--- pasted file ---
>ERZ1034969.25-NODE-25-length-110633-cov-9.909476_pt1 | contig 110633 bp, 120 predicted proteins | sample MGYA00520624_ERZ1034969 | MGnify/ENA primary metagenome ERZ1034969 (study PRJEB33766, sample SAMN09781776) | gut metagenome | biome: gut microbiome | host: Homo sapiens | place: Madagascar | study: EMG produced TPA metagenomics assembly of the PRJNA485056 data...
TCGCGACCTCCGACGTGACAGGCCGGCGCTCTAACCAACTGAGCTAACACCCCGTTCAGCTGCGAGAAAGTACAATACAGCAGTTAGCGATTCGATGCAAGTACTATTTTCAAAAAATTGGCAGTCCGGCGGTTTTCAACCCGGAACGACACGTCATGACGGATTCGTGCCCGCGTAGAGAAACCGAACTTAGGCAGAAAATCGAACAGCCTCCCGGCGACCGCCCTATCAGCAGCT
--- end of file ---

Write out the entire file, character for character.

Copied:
>ERZ1034969.25-NODE-25-length-110633-cov-9.909476_pt1 | contig 110633 bp, 120 predicted proteins | sample MGYA00520624_ERZ1034969 | MGnify/ENA primary metagenome ERZ1034969 (study PRJEB33766, sample SAMN09781776) | gut metagenome | biome: gut microbiome | host: Homo sapiens | place: Madagascar | study: EMG produced TPA metagenomics assembly of the PRJNA485056 data...
TCGCGACCTCCGACGTGACAGGCCGGCGCTCTAACCAACTGAGCTAACACCCCGTTCAGCTGCGAGAAAGTACAATACAGCAGTTAGCGATTCGATGCAAGTACTATTTTCAAAAAATTGGCAGTCCGGCGGTTTTCAACCCGGAACGACACGTCATGACGGATTCGTGCCCGCGTAGAGAAACCGAACTTAGGCAGAAAATCGAACAGCCTCCCGGCGACCGCCCTATCAGCAGCT